An in-depth survey of Irish Americans under the age of 45 offers valuable insights into the lives, habits, likes and priorities of young Irish Americans today.
The survey of Irish Americans under 45 who read IrishCentral was conducted to get a snapshot of what the next generation of Irish Americans is thinking.
The survey was managed by Glucksman Ireland House NYU and the UCD Clinton Institute, with financial support from the Department of Foreign Affairs and the Ireland Funds.
A whopping 98% of respondents stated that Facebook had made a major difference in how they interact with their Irish heritage. Next came Instagram and Snapchat.
In stark contrast, a full 64% stated that they did not belong to any organized Irish American group. The GAA and AOH are the top membership groups with just seven percent each.
In addition, 37% have never been to Ireland, which undermines the widely accepted notion that Irish Americans have all been there already and are not worth targeting in marketing campaigns.
Fifty percent of respondents said they had been to Ireland but it had been at least five years since they went.
As to their favorite Irish people, it is still Bono well ahead. He is followed by Liam Neeson, Mary Robinson, Gerry Adams, and Conor McGregor.
U2, Dropkick Murphy’s and The Chieftains score best on the music front. Their two favorite movies are “The Quiet Man” and “PS I Love You.”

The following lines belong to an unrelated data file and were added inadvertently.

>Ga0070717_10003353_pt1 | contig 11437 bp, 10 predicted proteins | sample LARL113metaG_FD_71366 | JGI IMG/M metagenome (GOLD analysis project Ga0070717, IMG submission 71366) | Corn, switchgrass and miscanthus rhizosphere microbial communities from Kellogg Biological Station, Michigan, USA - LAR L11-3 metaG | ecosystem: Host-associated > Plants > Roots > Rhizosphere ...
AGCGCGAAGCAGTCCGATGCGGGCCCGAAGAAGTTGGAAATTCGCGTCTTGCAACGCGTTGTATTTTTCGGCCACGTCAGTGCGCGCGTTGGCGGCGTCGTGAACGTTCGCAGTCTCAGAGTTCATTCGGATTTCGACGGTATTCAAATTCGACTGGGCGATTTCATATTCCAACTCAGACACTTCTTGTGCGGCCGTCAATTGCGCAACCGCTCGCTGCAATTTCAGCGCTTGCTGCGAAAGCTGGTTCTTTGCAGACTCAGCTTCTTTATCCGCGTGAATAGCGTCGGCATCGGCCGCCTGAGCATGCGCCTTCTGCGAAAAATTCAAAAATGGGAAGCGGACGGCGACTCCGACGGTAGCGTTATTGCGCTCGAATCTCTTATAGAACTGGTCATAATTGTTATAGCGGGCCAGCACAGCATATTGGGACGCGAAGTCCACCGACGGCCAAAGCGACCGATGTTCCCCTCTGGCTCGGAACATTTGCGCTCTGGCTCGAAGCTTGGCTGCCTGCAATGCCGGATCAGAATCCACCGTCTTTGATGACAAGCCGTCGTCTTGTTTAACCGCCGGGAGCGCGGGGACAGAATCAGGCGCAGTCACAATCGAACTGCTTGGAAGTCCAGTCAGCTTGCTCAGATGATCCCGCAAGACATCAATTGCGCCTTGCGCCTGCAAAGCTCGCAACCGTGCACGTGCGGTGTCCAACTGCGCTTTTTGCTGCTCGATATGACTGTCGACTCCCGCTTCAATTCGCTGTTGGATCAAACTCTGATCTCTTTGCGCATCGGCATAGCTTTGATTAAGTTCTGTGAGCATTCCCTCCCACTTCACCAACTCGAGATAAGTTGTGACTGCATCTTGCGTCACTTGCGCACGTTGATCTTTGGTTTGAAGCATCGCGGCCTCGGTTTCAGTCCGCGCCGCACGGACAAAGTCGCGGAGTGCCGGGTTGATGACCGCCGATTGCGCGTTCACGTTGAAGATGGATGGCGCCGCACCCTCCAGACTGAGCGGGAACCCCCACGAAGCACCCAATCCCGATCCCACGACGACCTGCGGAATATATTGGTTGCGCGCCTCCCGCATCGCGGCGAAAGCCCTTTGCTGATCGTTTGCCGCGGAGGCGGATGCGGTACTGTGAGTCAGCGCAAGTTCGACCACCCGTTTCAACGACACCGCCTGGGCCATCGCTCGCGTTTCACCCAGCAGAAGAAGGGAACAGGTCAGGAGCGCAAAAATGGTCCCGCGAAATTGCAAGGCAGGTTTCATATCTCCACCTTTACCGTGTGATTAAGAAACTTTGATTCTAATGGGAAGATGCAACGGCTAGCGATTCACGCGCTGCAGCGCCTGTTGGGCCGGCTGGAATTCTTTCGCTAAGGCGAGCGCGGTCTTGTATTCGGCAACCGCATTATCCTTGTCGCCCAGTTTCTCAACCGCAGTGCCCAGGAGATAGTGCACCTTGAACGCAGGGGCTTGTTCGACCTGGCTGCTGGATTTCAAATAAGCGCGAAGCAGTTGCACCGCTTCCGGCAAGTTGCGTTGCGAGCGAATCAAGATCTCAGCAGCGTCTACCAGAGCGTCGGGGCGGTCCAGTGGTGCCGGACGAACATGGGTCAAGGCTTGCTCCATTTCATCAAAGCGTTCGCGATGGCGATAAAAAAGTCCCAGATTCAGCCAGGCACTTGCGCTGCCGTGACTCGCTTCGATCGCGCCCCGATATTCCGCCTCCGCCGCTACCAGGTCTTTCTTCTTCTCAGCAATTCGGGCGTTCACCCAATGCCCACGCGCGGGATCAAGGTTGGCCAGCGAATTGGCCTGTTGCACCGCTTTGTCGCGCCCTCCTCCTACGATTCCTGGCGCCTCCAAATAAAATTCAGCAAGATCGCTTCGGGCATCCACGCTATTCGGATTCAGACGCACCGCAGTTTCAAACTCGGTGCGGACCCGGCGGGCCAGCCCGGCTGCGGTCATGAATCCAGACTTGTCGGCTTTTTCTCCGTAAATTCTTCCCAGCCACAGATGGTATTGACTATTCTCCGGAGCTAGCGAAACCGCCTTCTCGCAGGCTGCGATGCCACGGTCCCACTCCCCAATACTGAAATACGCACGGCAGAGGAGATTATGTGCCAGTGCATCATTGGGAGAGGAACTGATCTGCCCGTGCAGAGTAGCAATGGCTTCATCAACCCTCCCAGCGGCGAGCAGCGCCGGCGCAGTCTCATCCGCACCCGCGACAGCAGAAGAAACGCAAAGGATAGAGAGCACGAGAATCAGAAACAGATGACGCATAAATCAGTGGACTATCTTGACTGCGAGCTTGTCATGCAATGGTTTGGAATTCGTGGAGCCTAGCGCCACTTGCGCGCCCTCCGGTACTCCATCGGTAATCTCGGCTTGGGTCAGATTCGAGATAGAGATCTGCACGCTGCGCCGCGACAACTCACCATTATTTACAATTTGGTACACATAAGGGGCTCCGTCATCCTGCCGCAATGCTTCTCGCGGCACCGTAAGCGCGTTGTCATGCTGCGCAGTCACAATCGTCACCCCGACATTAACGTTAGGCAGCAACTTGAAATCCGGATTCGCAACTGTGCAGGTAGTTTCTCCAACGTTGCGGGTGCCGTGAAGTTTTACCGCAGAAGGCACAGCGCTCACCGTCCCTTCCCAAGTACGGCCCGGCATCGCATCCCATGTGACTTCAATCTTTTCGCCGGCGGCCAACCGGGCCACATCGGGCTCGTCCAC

A full 25% have taken an Ancestry DNA test. The Irish Times is the most read Irish newspaper.
74% of our under-45 readers are Catholic while three percent are Wiccan, ie pagan, more than the number of our readers who are Baptist or Presbyterian.
And, yes, the word that most people used to describe what they liked about Ireland was “Community,” followed by “Beautiful,” “Majestic” and “Friendly.”
When asked their favorite words for America they also named “Community” but used the term “Chaos” as wells as the terms “Freedom” and “Opportunity.”
60 percent said they were prepared to carry out philanthropic work for Ireland, which is good news for The Ireland Fund and other philanthropies.
NYU Convenor Ted Smyth told the Irish Times the survey showed Irish-American identity was having a resurgence. “It becomes more meaningful in a turbulent world,” he said. “The Irish identity is no longer seen as being assertive or against other identities. It’s more convivial. It’s a very fluid, organic, dynamic thing.”